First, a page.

10:55 Fearne: “I am convinced that Daphne Caruana Galizia was murdered to shut her up, why else kill a journalist. It could have been a sign to intimidate other journalists.” 

10:54 He explains that the interview was carried out shortly after the arrest of the three triggermen and that he was hopeful at the time – and still is – that police would also solve other car bombings. In the interview, Fearne had said that freedom of expression in Malta was threatened. 

10:52 Comodini Cachia asks Fearne about a Deutsche Welle interview he gave shortly after the Caruana Galizia murder. 

10:50 Fearne says he didn't have information on what Gafa's role at OPM was. He explains that Gafa had refused to speak to him after the sacking.

10:49 Fearne: “When I was parliamentary secretary, Neville Gafa had an office at the ministry that was there from the time of Godfrey Farrugia. His position was to report to OPM. Every ministry had an OPM coordinator. Soon afterwards Konrad Mizzi had appointed him to FMS and coordinate things there. The day after I was made minister, I was informed by Mizzi's lawyer that Gafa might have been involved in medical visas shortcomings. That same day I had informed the police and his office was sealed. He didn't work for the ministry again.”

10:45 Comodini Cachia asks about Neville Gafa, the former OPM official. “At some time, he was a health ministry employee. Is this true?” 

10:44 Fearne says he had engaged a number of technical persons to ensure that the contract conditions were adhered to. 

10:43 Comodini Cachia: “When Konrad Mizzi ended his tenure as health minister and you took over, had you carried out due diligence on the hospitals concession?”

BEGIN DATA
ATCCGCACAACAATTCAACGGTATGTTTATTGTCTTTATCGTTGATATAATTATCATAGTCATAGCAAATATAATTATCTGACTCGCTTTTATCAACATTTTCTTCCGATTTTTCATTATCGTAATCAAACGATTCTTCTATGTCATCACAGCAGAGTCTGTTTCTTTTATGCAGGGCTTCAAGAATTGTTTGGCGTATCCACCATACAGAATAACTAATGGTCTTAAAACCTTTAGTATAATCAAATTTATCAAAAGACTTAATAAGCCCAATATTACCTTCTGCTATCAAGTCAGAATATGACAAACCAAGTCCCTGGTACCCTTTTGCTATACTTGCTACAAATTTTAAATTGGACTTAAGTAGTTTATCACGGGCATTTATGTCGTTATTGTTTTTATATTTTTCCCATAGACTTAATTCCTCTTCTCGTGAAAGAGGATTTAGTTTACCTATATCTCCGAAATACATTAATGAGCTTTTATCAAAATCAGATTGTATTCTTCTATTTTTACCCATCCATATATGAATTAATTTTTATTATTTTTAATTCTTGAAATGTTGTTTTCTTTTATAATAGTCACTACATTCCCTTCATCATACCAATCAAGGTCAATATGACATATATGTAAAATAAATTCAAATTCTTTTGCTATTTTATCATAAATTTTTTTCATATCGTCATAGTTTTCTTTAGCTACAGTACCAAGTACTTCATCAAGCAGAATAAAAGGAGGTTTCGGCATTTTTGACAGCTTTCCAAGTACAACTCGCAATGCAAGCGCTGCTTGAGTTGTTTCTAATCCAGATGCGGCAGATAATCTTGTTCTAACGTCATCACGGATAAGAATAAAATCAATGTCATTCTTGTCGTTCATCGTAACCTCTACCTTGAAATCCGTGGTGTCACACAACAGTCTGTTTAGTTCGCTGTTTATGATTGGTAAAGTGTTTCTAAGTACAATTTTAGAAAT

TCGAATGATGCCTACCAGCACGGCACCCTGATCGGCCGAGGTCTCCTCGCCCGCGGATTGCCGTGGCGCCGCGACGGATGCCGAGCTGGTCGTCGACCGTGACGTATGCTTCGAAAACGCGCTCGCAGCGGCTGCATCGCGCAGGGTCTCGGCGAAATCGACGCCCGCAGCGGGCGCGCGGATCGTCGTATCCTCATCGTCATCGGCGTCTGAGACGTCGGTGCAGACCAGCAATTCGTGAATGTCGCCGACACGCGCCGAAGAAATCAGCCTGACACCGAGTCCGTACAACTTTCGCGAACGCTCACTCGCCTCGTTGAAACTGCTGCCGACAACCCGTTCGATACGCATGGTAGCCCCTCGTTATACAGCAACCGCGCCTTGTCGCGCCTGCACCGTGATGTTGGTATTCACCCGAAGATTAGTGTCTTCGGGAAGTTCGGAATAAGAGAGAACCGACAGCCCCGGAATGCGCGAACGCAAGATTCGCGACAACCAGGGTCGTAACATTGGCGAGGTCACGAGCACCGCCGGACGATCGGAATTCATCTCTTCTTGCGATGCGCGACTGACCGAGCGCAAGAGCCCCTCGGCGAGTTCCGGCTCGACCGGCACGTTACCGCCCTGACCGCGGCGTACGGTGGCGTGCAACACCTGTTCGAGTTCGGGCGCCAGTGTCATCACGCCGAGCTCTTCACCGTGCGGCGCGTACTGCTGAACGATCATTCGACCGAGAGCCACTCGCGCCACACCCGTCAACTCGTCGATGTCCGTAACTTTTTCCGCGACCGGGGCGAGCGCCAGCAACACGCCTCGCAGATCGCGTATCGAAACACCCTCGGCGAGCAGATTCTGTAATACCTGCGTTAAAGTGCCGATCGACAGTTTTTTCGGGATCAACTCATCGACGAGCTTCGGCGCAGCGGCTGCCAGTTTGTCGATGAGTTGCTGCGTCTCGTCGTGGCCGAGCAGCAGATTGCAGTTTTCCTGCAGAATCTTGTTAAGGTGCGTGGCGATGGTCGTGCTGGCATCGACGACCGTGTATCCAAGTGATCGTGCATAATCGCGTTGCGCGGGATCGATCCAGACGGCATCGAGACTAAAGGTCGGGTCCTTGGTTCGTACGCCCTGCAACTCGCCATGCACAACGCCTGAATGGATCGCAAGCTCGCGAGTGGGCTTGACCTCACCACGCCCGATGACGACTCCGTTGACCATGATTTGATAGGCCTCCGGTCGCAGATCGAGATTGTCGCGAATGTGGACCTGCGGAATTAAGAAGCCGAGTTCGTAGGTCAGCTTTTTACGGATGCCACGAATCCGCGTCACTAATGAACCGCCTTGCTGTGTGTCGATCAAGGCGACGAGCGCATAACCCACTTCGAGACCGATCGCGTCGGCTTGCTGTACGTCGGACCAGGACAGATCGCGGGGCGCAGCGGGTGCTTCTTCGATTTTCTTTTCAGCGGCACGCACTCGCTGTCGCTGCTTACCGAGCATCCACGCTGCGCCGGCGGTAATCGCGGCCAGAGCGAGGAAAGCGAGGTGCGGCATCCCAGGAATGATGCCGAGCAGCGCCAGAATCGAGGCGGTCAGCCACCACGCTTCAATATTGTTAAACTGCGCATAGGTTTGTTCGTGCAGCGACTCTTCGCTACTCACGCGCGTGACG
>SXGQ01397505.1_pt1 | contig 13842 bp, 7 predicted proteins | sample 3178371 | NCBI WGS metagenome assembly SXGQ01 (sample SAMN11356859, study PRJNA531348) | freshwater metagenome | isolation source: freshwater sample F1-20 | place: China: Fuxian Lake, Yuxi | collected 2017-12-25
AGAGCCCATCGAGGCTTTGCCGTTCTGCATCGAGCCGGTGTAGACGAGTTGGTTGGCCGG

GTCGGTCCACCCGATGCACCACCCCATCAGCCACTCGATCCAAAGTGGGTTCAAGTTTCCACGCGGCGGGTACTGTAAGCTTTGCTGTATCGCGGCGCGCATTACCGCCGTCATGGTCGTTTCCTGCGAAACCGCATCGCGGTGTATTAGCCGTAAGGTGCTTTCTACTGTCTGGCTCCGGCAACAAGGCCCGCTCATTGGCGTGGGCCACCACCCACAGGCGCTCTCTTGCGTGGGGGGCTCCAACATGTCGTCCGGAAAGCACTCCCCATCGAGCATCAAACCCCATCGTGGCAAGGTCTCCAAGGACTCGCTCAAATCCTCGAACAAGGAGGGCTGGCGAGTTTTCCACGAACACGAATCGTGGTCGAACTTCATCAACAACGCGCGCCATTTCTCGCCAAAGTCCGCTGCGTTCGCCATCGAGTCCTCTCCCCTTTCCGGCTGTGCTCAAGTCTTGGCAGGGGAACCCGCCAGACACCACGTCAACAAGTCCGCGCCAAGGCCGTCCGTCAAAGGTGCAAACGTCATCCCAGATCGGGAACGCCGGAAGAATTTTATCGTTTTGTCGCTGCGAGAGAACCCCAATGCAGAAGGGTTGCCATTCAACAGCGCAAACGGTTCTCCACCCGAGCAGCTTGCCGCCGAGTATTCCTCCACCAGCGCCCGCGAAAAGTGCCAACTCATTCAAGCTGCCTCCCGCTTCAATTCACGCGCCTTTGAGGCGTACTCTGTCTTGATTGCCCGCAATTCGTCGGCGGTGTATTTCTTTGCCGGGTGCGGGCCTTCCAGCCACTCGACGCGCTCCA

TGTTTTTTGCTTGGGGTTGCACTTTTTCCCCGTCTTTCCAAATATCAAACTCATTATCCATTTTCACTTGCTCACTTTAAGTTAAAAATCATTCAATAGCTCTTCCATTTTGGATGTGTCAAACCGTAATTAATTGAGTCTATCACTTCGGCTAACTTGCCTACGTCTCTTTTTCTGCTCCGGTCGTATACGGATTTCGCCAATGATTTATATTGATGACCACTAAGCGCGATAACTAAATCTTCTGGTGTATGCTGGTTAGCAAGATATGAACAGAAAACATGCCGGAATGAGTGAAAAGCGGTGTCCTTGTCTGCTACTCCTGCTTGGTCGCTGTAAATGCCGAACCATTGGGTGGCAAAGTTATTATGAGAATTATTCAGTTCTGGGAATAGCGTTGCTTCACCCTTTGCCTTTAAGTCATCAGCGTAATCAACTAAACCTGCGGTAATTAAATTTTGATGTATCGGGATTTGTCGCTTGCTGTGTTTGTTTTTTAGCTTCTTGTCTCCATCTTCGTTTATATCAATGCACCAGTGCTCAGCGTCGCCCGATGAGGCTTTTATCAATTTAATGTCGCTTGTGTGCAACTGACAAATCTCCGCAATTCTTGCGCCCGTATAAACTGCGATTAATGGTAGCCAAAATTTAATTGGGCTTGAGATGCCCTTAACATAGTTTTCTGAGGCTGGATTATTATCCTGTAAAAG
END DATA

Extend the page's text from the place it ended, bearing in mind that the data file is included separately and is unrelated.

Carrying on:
10:41 Fearne: “No, but I told my permsec to pass on a copy to the magisterial inquiry. There were two MOUs. One was between the parties which form Vitals and this came to my attention a few months ago. This referred to the time before the concession was granted. Then there was another one in the hands of the NAO.”

10:39 Comodini Cachia: “Did you ask for a copy?” 

10:39 Fearne: “I have not seen this MOU to this day.” 

10:38 Comodini Cachia asks about Vitals. “Did the MOU of 2014 include all the hospitals?” 

10:38 Fearne: “That was a very strange situation as the motion was presented by Marlene Farrugia and the parliamentary group followed the instructions of the Whip who at the time was Godfrey Farrugia [Marlene’s partner].”

10:37 He is answering the panel that points out that he had voted in favour of Mizzi in the parliamentary confidence vote. 

10:36 The 2016 vote of confidence in Konrad Mizzi was not a free vote, Fearne says.

10:35 Fearne says he felt that he could have done a better job [of holding power to account] from the inside. 

10:34 Mallia says that the sense of business as usual, despite the strange money flows and deals, was creating a sense of impunity in the country. 

10:34 Fearne: “I am not saying that there is a failure on government's part. I am waiting for the result of investigations, including this one, and then it should be determined who must resign.” 

10:33 QUICK REMINDER: In November 2018, a Reuters investigation uncovered how Dubai-based 17 Black belonged to Yorgen Fenech and how the company had a bank account at Noor Bank in the UAE. 17 Black had, several months earlier, been revealed to be a target client of Konrad Mizzi’s and Keith Schembri’s Panama companies. 

10:31 Fearne: “The remit to act is of the institutions. Government would see that they are doing a good job... it is not the role of Cabinet to investigate.” 

10:30 Comodini Cachia: “After 17 Black was identified as Yorgen Fenech’, what steps did you take as a Cabinet?” 

10:30 Fearne: “Without defending anyone, at that stage I was not seeing any evidence of the Panama account and its association with those projects. It might or might not be true but I wasn't aware of it.”